Saturday, November 04, 2006

My Daunting Assignment, Should I Choose to Accept It

In the comments of my previous post, Tony, in his gentle and tactful way, basically told me to quit complaining and investigate why I continue to feel frustrated by my students' choice of paper topics. He, in essence, gave me my own writing assignment--identify a problem and solve it.

So, as the good student, I submit my essay.

As a writing teacher who likes to keep up with what is going on in the world, even if I don’t necessarily understand it all, I am continually frustrated by my college students’ lack of interest in topics beyond their normal circle of everyday movement. The issues that typically trouble the average college student—judging from their paper topics—are campus parking, dating, sex, sports, music, celebrities, beer, and marijuana. Every semester it seems, my students are less and less inclined to talk about larger national or world issues. Oh sure, they will engage in a conversation about, say, capital punishment, but their minds are made up on the issue. Invariably, a small handful of students in the classroom will offer the standard, trite arguments against capital punishment, while the majority of the class will regurgitate the same old tired diatribe in favor of executing criminals. The same holds true for hot topics of the day such as illegal immigration, or a few years ago, gun control. It seems that students make up their minds based on the standard tag lines that the media feed them (or that they hear from their parents), and they feel no need to further research the issue for themselves—unless they are forced to write a paper about it, and then they typically ignore sources that are contrary to their sensibilities.

More and more, in order to ensure a lively classroom discussion, I find that I must put myself into the shoes of an eighteen to twenty-year-old and learn what topics interest them and then bring those topics to class. However, this is a tiresome undertaking. I have about as much interest in MySpace and Facebook and music downloads as they have in political scandals or the wars of words that the United States engages in with other countries. Even when I try to bring up issues that I think they will realize will have an effect on them, such as privacy of their Internet searches, they dismiss them with an attitude along the lines of, “As long as it catches terrorists, I don’t see a problem.” Unless they can clearly see how an issue will directly impact their sphere of existence today, that issue is of little or no importance.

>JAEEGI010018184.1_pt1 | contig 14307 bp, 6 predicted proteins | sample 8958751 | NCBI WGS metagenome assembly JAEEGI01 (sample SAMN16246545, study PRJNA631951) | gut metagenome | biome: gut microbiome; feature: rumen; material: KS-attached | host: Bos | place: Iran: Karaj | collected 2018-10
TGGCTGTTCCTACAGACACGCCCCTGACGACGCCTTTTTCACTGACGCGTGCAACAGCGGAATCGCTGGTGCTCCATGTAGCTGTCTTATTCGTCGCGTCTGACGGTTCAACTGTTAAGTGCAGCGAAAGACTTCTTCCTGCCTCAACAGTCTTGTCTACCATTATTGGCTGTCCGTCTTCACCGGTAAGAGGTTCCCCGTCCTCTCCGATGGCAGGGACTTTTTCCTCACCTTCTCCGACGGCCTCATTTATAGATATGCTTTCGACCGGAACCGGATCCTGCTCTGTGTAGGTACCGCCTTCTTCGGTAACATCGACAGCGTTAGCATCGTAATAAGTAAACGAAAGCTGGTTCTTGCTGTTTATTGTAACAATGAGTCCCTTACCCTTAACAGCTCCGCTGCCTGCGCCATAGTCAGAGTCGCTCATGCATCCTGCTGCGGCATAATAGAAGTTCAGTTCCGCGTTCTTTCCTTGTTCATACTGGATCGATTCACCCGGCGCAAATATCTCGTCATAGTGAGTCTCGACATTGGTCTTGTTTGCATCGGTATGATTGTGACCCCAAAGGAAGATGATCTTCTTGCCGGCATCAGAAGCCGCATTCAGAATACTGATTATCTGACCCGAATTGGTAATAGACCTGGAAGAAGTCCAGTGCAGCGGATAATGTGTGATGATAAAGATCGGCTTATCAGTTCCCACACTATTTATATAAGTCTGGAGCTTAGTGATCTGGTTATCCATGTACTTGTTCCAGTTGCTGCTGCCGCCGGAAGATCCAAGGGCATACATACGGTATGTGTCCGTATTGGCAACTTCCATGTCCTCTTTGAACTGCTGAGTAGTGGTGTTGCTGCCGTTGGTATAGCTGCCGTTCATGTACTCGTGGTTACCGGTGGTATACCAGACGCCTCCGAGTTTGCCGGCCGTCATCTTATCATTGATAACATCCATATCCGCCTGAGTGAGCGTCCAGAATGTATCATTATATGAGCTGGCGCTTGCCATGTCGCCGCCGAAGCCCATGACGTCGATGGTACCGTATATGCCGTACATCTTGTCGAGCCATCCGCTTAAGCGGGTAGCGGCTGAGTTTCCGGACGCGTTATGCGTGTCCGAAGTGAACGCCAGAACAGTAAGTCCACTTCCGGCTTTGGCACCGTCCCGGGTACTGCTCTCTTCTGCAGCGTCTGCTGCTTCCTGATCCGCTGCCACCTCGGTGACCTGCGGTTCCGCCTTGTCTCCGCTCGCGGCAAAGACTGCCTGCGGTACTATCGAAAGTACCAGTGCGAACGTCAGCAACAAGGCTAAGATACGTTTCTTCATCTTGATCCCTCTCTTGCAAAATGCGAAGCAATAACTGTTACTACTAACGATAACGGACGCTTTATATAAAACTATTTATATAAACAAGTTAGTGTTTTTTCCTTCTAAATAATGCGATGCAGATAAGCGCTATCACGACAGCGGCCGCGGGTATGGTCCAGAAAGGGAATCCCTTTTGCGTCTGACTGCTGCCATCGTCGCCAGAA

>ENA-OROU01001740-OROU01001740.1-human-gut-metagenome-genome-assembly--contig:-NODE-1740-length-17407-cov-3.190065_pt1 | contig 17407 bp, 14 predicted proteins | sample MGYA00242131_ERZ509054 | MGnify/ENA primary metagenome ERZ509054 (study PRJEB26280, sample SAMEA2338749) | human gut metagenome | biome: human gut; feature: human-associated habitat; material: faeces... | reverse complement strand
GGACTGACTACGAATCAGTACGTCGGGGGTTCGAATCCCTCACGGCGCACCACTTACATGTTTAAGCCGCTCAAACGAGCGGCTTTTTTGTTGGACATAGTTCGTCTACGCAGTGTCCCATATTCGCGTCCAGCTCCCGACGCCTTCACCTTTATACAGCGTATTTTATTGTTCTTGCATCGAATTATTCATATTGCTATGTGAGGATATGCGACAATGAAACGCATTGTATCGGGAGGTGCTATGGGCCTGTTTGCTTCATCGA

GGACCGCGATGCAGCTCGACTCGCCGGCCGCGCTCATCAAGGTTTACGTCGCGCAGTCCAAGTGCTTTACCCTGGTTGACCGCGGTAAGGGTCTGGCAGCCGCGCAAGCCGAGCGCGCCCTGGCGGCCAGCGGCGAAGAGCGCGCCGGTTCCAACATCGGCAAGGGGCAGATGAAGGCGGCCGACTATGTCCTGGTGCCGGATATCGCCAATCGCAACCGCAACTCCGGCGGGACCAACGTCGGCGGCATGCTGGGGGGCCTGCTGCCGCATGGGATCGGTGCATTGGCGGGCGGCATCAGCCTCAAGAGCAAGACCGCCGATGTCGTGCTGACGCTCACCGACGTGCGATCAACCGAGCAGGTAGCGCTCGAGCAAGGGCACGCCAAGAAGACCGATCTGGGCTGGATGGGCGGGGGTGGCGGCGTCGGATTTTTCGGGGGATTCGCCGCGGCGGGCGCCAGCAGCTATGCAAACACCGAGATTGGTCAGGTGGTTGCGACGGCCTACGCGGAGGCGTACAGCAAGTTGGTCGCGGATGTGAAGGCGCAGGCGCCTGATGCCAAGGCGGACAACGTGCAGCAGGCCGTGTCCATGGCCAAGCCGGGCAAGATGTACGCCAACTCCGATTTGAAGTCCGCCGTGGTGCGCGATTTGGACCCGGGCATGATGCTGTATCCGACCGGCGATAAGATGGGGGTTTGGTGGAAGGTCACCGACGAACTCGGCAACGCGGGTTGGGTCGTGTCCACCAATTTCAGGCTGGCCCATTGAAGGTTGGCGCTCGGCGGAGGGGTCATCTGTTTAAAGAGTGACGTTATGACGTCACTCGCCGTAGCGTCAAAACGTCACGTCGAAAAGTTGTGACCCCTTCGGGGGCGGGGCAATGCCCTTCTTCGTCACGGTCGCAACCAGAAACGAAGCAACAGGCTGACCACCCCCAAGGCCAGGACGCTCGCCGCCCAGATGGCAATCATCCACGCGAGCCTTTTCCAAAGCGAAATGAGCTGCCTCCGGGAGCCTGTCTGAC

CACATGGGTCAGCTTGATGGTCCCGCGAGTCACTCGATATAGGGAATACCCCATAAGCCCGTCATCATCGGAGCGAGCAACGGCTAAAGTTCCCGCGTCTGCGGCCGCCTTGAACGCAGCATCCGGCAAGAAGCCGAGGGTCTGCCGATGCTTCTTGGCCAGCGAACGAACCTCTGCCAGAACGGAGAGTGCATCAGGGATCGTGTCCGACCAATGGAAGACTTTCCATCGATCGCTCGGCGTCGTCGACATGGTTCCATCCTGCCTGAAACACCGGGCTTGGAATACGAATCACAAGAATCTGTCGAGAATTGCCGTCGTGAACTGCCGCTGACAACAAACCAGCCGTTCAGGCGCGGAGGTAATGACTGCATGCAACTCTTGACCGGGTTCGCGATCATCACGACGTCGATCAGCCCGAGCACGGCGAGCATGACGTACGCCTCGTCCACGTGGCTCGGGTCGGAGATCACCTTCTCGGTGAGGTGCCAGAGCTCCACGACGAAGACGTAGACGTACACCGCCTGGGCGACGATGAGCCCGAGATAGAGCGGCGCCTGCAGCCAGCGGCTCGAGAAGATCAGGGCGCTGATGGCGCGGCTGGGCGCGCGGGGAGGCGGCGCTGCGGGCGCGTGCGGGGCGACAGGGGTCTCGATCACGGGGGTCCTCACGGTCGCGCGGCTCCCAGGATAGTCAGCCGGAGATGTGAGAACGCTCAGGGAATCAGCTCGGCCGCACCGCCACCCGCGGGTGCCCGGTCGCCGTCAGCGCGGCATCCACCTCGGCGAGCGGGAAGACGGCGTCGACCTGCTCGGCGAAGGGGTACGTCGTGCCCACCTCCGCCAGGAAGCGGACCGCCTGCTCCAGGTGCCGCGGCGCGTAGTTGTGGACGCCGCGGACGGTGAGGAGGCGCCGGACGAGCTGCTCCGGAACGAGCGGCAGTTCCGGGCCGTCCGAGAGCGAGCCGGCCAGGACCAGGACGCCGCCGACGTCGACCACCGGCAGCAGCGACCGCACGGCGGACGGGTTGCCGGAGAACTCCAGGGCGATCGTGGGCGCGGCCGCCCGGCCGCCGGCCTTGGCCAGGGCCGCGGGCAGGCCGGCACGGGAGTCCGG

Most college students today do not have the imagination to envision how seemingly unrelated, unimportant events can, when viewed at the same time, come to affect their small world. They need to realize that the things that are happening in Washington and the events that are occurring half a world away in a place they will likely never visit will eventually come to touch their lives. Because my students have grown up with a cell phone attached to one ear and an iPod earbud in the other, with their hands busy at the keyboard while their eyes are glued to MTV, they have become numb to anything but the adolescent drama of their, and their friends’, lives. Events in another country might as well be taking place on another planet for as much as these young people are concerned. Until today’s college students either experience directly or can vividly imagine just how much discomfort today’s world events can bring to their lives, they will continue to remain isolated in their own little electronic worlds with their hormone-fueled, reality show existences.

And until I can figure out a way to prod some imaginative thinking, I'll continue to be frustrated at having to meet the teenage mind exclusively in its teenage world.


Tony, my essay is turned in well ahead of the deadline and contains 287 more words than the 300 word minimum that you imposed. I have also given you a shameless plug. I expect extra credit.

10 comments:

m said...

First of all, I completely understand your frustration... not that I have students, but I see the same problems facing the majority of eligible voters in America. As I see it, for you to overcome this issue with your students, you must break down two very fundamental problems. One should be much easier (although, probably not easy at all) than the other to accomplish.
1) What your students are lacking is experience. They don't see the relevance in any other issues outside of their daily bubbles, because they have no experience to show them how these outside issues DO eventually come back to haunt them. They were in high school, where typically all of their needs were met by parents, and their only real concerns were completing their classes successfully and or other extra-curricular activities that were school-related. Most likely, their parents also stressed these concerns with them and even promoted not getting too involved in outside issues.

The key to getting past this is through diligent research and talking with them about what outside issues may have affected them in the past. Or find other "smaller", perhaps non-international, issues that would affect them today. Here in Ohio, we have two issues getting voted on today about smoking in public establishments. I'm serious. After tonight, it could very well be illegal to smoke in a bar! Insanity. Complete insanity. I can't believe that any veteran would even stand for that issue being on a ballot... but enough of my opinions. Anyways, I'm sure many of your students would be up in arms about that.